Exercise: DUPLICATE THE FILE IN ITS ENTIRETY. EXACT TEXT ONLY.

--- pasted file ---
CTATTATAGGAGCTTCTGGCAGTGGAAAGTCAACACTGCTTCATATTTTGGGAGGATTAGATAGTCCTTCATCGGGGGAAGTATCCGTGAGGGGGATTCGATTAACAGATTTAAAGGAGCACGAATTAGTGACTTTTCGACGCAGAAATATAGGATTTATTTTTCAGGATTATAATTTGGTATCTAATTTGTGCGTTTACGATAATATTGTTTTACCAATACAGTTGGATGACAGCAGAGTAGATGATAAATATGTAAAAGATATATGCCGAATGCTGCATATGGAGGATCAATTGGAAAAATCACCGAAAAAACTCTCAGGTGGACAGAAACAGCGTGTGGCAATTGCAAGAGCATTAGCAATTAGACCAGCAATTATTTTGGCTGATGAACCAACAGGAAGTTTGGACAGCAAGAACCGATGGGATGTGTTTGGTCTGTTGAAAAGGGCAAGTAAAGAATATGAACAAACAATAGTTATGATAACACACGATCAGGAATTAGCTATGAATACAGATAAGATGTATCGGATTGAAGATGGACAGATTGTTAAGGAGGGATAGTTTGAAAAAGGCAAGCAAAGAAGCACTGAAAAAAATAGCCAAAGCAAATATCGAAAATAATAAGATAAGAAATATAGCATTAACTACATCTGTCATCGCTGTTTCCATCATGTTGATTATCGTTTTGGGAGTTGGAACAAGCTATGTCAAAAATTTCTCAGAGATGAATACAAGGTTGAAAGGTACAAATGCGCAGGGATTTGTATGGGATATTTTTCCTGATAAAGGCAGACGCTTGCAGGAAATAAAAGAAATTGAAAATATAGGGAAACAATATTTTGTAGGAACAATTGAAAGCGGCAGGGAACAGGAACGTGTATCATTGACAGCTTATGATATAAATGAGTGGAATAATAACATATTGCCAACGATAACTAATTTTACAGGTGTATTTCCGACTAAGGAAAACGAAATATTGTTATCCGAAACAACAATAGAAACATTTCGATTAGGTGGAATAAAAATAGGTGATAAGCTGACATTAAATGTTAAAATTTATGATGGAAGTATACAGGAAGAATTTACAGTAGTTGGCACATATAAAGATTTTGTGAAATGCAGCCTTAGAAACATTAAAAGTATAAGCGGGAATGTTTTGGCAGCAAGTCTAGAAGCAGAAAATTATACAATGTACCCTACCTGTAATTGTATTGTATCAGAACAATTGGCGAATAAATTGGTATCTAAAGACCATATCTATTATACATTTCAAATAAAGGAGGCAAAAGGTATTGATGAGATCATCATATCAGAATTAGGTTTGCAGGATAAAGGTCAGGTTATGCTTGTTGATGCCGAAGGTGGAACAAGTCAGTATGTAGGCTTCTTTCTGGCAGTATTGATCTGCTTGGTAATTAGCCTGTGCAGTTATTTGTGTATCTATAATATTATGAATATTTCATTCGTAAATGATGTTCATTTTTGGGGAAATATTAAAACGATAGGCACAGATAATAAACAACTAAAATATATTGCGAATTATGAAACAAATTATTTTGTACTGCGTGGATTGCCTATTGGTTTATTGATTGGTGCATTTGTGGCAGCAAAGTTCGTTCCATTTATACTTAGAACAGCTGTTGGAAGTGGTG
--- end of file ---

CTATTATAGGAGCTTCTGGCAGTGGAAAGTCAACACTGCTTCATATTTTGGGAGGATTAGATAGTCCTTCATCGGGGGAAGTATCCGTGAGGGGGATTCGATTAACAGATTTAAAGGAGCACGAATTAGTGACTTTTCGACGCAGAAATATAGGATTTATTTTTCAGGATTATAATTTGGTATCTAATTTGTGCGTTTACGATAATATTGTTTTACCAATACAGTTGGATGACAGCAGAGTAGATGATAAATATGTAAAAGATATATGCCGAATGCTGCATATGGAGGATCAATTGGAAAAATCACCGAAAAAACTCTCAGGTGGACAGAAACAGCGTGTGGCAATTGCAAGAGCATTAGCAATTAGACCAGCAATTATTTTGGCTGATGAACCAACAGGAAGTTTGGACAGCAAGAACCGATGGGATGTGTTTGGTCTGTTGAAAAGGGCAAGTAAAGAATATGAACAAACAATAGTTATGATAACACACGATCAGGAATTAGCTATGAATACAGATAAGATGTATCGGATTGAAGATGGACAGATTGTTAAGGAGGGATAGTTTGAAAAAGGCAAGCAAAGAAGCACTGAAAAAAATAGCCAAAGCAAATATCGAAAATAATAAGATAAGAAATATAGCATTAACTACATCTGTCATCGCTGTTTCCATCATGTTGATTATCGTTTTGGGAGTTGGAACAAGCTATGTCAAAAATTTCTCAGAGATGAATACAAGGTTGAAAGGTACAAATGCGCAGGGATTTGTATGGGATATTTTTCCTGATAAAGGCAGACGCTTGCAGGAAATAAAAGAAATTGAAAATATAGGGAAACAATATTTTGTAGGAACAATTGAAAGCGGCAGGGAACAGGAACGTGTATCATTGACAGCTTATGATATAAATGAGTGGAATAATAACATATTGCCAACGATAACTAATTTTACAGGTGTATTTCCGACTAAGGAAAACGAAATATTGTTATCCGAAACAACAATAGAAACATTTCGATTAGGTGGAATAAAAATAGGTGATAAGCTGACATTAAATGTTAAAATTTATGATGGAAGTATACAGGAAGAATTTACAGTAGTTGGCACATATAAAGATTTTGTGAAATGCAGCCTTAGAAACATTAAAAGTATAAGCGGGAATGTTTTGGCAGCAAGTCTAGAAGCAGAAAATTATACAATGTACCCTACCTGTAATTGTATTGTATCAGAACAATTGGCGAATAAATTGGTATCTAAAGACCATATCTATTATACATTTCAAATAAAGGAGGCAAAAGGTATTGATGAGATCATCATATCAGAATTAGGTTTGCAGGATAAAGGTCAGGTTATGCTTGTTGATGCCGAAGGTGGAACAAGTCAGTATGTAGGCTTCTTTCTGGCAGTATTGATCTGCTTGGTAATTAGCCTGTGCAGTTATTTGTGTATCTATAATATTATGAATATTTCATTCGTAAATGATGTTCATTTTTGGGGAAATATTAAAACGATAGGCACAGATAATAAACAACTAAAATATATTGCGAATTATGAAACAAATTATTTTGTACTGCGTGGATTGCCTATTGGTTTATTGATTGGTGCATTTGTGGCAGCAAAGTTCGTTCCATTTATACTTAGAACAGCTGTTGGAAGTGGTG